There's nothing better than buying stocks with strong upside and getting paid with cold, hard cash. It's true here in the United States and in foreign markets all around the world. As we showed you in last week's article , buying dividend stocks that deliver a steady and growing income stream is a great way to do just that. But the U.S. isn't the only country with world-beating companies. In fact, adding a few foreign market dividend stocks will diversify your portfolio and help you sleep better at night, no matter what the U.S. market does. Here's what you need to know... To continue reading, please click here...
There's nothing better than buying stocks with strong upside and getting paid with cold, hard cash.
It's true here in the United States and in foreign markets all around the world.
As we showed you in last week's article, buying dividend stocks that deliver a steady and growing income stream is a great way to do just that.
But the U.S. isn't the only country with world-beating companies.
In fact, adding a few foreign market dividend stocks will diversify your portfolio and help you sleep better at night, no matter what the U.S. market does.
Here's what you need to know...
Foreign Market Dividend Stocks Are Bargains
Foreign market dividend stocks share many of the same qualities of their U.S. counterparts. For the vast majority, dividends -- not capital gains -- provide the lion's share of returns.
In fact, more than 80% of European returns from 1970-2010 came from a combination of yield and real dividend growth, according to Blackrock Inc. (NYSE: BLK).
What's more, even in high-growth regions like Asia, about 60% of returns over the past 30 years have come from dividends and dividend growth.
And with U.S. investors now barreling into domestic dividend stocks, international stocks offer another benefit-they are cheaper and less competitive.
"With much of the dividend corner of the U.S. equity market - including U.S. utility stocks in particular - now crowded and expensive, investors might want to consider looking abroad for dividend income," BlackRock market strategist Russ Koesterich told Barron's.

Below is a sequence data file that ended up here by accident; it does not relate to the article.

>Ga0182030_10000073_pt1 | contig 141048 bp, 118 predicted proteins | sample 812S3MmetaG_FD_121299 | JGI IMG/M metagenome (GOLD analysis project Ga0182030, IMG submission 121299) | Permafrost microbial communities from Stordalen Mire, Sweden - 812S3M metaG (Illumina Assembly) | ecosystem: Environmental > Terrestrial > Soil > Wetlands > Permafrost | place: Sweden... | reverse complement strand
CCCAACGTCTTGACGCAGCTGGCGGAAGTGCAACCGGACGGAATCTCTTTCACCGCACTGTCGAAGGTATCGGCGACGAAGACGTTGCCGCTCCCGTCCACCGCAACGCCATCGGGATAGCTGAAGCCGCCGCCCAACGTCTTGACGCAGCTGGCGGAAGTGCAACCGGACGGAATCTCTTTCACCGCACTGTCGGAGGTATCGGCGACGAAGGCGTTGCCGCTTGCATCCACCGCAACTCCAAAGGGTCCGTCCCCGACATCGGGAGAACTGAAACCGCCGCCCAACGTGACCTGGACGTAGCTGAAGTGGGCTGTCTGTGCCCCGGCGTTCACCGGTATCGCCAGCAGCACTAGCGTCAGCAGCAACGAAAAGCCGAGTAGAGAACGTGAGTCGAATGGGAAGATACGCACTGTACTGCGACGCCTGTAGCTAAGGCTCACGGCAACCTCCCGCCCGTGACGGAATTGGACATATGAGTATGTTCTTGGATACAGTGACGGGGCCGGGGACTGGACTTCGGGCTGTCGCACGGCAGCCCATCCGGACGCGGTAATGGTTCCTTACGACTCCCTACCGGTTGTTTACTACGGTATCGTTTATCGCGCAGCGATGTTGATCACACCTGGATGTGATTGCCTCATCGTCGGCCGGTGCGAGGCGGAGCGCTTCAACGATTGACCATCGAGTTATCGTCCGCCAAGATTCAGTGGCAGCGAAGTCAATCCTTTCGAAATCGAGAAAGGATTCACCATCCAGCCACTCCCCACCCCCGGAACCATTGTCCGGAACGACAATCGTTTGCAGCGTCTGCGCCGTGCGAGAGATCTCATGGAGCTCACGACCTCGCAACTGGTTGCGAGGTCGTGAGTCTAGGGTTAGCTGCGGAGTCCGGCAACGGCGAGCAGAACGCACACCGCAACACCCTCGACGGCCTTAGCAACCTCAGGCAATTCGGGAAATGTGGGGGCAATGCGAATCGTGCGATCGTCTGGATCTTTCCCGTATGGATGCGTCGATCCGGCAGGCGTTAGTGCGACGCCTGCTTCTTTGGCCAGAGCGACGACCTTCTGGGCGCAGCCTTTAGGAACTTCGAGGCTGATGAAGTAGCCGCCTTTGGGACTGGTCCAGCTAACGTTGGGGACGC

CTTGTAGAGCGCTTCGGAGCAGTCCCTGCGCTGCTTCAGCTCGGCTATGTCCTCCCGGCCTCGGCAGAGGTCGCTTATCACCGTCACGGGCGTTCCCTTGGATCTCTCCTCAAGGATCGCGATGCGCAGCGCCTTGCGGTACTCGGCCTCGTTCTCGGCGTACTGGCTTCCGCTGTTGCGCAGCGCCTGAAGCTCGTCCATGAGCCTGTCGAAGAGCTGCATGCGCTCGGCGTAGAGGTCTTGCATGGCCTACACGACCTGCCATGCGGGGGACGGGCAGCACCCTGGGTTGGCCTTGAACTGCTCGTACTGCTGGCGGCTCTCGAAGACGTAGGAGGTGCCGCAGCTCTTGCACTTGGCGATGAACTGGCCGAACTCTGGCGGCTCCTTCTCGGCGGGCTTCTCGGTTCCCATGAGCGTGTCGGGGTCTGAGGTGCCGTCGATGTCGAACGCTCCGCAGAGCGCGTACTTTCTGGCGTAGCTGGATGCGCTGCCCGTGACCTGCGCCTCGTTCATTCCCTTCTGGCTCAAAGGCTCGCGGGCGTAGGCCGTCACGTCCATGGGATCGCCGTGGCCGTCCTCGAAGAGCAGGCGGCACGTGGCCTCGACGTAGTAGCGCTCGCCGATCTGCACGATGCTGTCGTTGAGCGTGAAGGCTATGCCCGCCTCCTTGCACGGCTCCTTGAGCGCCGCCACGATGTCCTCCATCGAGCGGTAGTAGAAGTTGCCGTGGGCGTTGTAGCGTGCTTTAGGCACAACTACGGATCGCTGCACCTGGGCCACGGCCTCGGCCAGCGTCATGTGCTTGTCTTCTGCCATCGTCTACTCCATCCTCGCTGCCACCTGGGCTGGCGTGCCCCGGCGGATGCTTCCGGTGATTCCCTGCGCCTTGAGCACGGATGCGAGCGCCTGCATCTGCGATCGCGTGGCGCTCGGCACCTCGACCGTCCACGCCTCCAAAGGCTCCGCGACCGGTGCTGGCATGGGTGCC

Top non-U.S. dividend stocks are currently priced at less than 10 times forward earnings, according to Empirical Research Partners -- the only time that's happened since the early 1990s, except for the 2008 financial crisis.
Foreign stocks are also paying out higher yields than U.S. stocks.
The broad S&P 500 Index currently yields around 2% while markets in Australia, France, and Switzerland are yielding 3% to 5%.
And there's another angle for investors to like - high-growth emerging economies are carrying far less debt than developed countries.
It's a great way to diversify away from the shrinking American dollar and rake in potential currency gains.
What You Need to Know About Foreign Market Dividend Stocks
But you should know there are some significant differences between U.S. and international dividend stocks.
The first is that most foreign companies pay out dividends as a fixed percentage of earnings each year.
That means dividends are more likely to be cut in response to short-term fluctuations in profits, whereas U.S. companies are more reluctant to cut dividends if the company has a bad year.
And many international companies also pay dividends only once or twice a year - far less than the monthly or quarterly dividends that Americans have grown accustomed to.
Most importantly, lots of foreign countries impose a withholding tax before sending you the dividend.
Fortunately, most have treaties with the U.S. where you can claim a credit for the tax withheld, but only if you hold these stocks in a taxable account.
Four Ways to Invest in Foreign Dividend Stocks
Keeping those factors in mind, there are still plenty of great foreign market dividend stocks that will reward you with high payouts and substantial returns.
Since many high-paying companies are not listed on U.S. exchanges, a good way to minimize risk and get plenty of diversification is to invest in an exchange-traded fund (ETF).
One solid choice is the SPDRS&P International Dividend ETF (NYSEArca: DWX).
This fund has total assets of over $800 million and a below-average expense ratio of 0.44%.
It also sports a juicy yield of 6.49%, which is a nice payoff compared to long-term Treasury bonds. And it's cheap, carrying a forward P/E ratio of only 9.
The fund has broad exposure to various market sectors, with communication services (21%) and utilities (14%) leading the way.
Best of all, the fund has returned nearly 9% year-to-date and over 90% in the last three years.
You can also choose from a bevy of quality individual stocks that trade on U.S. stock exchanges.
Here are three foreign-based corporations which-- in keeping with our criteria-- have increased their dividends for at least five consecutive years and kept their payout ratio (P/R) below 60%.
BHP Billiton Ltd. (NYSE ADR: BBL): BHP is the world's largest mining company. While BHP's 2.9% yield isn't jaw-dropping, its dividend has grown by 551% over the last 10 years. The company has $16.6 billion in cash and a rock-bottom payout ratio of 21%.
Diageo plc (NYSE: DEO): DEO is one of the world's largest spirits distributing and packaging companies. DEO has increased payments to shareholders every year since 1998. The company has delivered a 5.5% annual increase in earnings per share since 2001, keeping its payout ratio under 50%.
Enbridge Inc. (NYSE: ENB): This Canadian energy company recently announced a 15% dividend increase, the 17th consecutive year of dividend growth. Its 4.26% yield equates to a 38% payout ratio.
The fact is, in today's global economy you can spice up your returns by adding some international flavor. Foreign market dividend stocks are a great place to start.